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Critics of the Critics of the Federal Vision are So Unfair!

I recently read a blog entry at Barlow Farms: A Response to Richard Phillips’s Comments, Part One.

In the words of Mubatu from Zoolander: “I feel like I’m taking crazy pills!”

If we ever hope to understand each other then I want to make sure I break down what I believe Pastor Phillips clearly articulated because it is my estimation that this “response” doesn’t even enter into the same neighborhood as the criticism. I ask those who have read both to make sure I’m not stating this improperly.

Here is the substance of the response from Barlow (I’m summarizing):

Pastor Phillips wants to try and convict Pastor Wilkins for not being a strict subscriptionist to only ONE confessional use of the terms election and perseverance. Pastor Wilkins does not deny election or perseverance in the way that the WCF use them and wholeheartedly agrees with them BUT merely denotes that the terms are used in a broader sense.

He goes on to use an analogy of using the word trinity in another way (i.e. “Shadrach, Meschach, and Abegnego made up a trinity of dissent in the empire.”) and then being accused of denying the Trinity.

Thus, according to Barlow, the substance of Pastor Phillips critique is over the use of terms: you cannot use the word election or predestination in any other way than the Confession uses or we’re going to put you up on a pole.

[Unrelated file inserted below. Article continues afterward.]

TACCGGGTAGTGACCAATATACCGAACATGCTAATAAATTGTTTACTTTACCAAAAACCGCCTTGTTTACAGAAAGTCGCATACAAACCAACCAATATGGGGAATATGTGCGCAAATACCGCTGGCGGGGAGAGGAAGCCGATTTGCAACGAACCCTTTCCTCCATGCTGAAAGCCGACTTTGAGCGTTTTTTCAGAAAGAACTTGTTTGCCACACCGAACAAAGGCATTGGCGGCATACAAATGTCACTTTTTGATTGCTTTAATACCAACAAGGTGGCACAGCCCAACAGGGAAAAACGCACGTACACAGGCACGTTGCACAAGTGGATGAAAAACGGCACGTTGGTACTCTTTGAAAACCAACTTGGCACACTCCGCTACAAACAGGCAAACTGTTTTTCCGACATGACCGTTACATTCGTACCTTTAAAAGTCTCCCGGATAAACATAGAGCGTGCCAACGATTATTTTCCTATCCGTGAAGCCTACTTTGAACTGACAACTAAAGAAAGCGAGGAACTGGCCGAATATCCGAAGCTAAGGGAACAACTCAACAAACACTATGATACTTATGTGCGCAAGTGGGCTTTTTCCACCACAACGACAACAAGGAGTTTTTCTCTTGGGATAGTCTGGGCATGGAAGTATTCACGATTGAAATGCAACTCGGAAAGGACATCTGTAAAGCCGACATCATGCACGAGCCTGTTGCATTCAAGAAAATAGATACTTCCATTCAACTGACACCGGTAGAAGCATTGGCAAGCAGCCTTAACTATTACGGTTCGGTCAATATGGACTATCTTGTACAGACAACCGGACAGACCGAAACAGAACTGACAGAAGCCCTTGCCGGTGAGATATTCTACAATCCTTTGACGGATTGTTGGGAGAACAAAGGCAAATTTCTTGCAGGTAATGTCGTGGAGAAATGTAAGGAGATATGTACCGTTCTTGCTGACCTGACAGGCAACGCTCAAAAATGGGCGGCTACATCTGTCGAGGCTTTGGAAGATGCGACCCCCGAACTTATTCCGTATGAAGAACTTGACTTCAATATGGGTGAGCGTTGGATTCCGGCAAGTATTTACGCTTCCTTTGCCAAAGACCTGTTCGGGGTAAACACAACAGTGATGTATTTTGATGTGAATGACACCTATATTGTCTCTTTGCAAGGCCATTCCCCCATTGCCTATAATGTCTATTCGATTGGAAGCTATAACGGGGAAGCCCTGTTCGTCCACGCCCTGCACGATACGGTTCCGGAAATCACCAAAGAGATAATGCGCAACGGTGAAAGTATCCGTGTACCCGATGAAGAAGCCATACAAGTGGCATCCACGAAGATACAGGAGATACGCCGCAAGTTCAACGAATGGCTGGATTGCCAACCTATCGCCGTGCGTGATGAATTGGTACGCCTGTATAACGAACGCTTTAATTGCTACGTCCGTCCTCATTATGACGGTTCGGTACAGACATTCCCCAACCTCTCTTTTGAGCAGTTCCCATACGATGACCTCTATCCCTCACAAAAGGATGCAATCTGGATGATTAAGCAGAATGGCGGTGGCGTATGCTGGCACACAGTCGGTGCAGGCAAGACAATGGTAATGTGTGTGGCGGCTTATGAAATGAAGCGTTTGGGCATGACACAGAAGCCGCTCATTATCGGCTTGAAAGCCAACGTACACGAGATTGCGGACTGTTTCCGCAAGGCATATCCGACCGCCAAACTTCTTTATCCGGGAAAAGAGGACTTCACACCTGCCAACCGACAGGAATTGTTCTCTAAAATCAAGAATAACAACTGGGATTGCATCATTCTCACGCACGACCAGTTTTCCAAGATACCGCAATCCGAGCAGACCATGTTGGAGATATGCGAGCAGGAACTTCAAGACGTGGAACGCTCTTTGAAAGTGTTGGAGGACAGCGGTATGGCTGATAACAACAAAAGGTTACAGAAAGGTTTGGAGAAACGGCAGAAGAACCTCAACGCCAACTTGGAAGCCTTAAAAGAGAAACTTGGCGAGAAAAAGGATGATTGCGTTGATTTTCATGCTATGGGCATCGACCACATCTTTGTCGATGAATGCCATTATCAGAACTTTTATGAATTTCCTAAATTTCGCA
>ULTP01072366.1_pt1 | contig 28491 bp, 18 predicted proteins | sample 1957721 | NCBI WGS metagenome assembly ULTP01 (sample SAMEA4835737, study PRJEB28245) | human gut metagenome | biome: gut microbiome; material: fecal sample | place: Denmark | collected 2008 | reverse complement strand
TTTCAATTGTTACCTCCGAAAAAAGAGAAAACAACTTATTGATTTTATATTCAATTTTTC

Now, I ask the critics of the critics of the FV: Does this accurately represent Pastor Phillips critique? I thought Pastor Phillips was very cogent in his analysis. I’m constantly told that men are not dealing honestly with each other’s views. If there is going to be a response to Pastor Phillips’ critique then let it be on the substance of the critique.

The substance of Pastor Phillips’ critique is this:

*BEGIN*

Neither the Scriptures, nor the confession, admit to a doctrine of conditional election.

Neither the Scriptures, nor the confession, admit to a temporary perseverance.

Neither the Scirptures, nor the confession, admit to a temporary union with Christ.

*BREAK*

You see, it one thing to admit that the Scriptures use a term to address a larger body that includes both elect and non-elect. It is quite another to form a doctrine based on this syllogism:

1. Paul calls a Church body “elect” in some passages
2. Paul knew it consisted of both the regenerate and unregenerate
3. Therefore, Paul must mean that everyone there is elect in some way…